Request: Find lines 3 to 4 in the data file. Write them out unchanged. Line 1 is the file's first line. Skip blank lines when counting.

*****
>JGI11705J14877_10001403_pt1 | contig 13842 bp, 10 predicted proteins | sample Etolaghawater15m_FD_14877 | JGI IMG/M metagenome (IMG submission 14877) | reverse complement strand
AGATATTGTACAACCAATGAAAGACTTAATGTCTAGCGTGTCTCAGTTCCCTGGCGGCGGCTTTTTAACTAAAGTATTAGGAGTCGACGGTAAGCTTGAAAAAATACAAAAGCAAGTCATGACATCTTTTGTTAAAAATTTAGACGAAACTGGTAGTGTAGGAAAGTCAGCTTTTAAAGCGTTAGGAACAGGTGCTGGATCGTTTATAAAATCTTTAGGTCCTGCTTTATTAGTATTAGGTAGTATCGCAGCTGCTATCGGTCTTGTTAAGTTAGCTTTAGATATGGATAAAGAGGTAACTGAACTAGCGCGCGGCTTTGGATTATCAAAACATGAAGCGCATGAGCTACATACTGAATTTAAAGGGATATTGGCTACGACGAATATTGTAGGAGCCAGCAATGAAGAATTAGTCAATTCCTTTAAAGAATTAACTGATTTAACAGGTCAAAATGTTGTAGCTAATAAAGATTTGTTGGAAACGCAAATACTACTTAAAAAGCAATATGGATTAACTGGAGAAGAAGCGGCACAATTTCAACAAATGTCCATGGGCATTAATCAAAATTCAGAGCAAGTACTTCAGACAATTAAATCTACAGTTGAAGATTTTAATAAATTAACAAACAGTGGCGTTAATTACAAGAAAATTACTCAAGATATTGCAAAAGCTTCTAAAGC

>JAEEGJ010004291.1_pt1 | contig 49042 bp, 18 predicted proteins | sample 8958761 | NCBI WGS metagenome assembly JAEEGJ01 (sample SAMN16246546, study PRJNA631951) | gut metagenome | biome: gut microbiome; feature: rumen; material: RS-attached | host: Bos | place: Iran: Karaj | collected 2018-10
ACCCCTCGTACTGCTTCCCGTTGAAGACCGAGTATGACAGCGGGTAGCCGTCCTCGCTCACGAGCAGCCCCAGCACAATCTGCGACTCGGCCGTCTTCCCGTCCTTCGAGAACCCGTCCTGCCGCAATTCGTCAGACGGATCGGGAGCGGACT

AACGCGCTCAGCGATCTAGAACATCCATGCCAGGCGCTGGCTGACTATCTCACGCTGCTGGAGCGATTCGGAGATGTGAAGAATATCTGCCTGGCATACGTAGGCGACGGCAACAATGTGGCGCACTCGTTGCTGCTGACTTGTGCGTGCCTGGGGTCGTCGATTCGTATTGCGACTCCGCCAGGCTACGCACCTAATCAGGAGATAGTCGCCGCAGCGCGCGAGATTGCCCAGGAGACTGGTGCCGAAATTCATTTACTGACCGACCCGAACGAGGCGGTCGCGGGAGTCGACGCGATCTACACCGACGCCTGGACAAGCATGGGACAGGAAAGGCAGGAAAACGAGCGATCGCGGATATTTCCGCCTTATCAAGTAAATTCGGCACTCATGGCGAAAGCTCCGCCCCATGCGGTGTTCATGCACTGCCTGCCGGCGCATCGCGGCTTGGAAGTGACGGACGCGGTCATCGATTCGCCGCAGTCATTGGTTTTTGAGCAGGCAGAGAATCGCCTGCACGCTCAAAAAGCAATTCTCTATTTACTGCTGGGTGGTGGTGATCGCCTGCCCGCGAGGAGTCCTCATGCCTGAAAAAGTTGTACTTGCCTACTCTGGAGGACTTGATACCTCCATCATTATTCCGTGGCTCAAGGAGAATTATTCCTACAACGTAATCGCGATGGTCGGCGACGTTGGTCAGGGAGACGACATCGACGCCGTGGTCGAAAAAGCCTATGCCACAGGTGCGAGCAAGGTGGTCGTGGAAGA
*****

>JAEEGJ010004291.1_pt1 | contig 49042 bp, 18 predicted proteins | sample 8958761 | NCBI WGS metagenome assembly JAEEGJ01 (sample SAMN16246546, study PRJNA631951) | gut metagenome | biome: gut microbiome; feature: rumen; material: RS-attached | host: Bos | place: Iran: Karaj | collected 2018-10
ACCCCTCGTACTGCTTCCCGTTGAAGACCGAGTATGACAGCGGGTAGCCGTCCTCGCTCACGAGCAGCCCCAGCACAATCTGCGACTCGGCCGTCTTCCCGTCCTTCGAGAACCCGTCCTGCCGCAATTCGTCAGACGGATCGGGAGCGGACT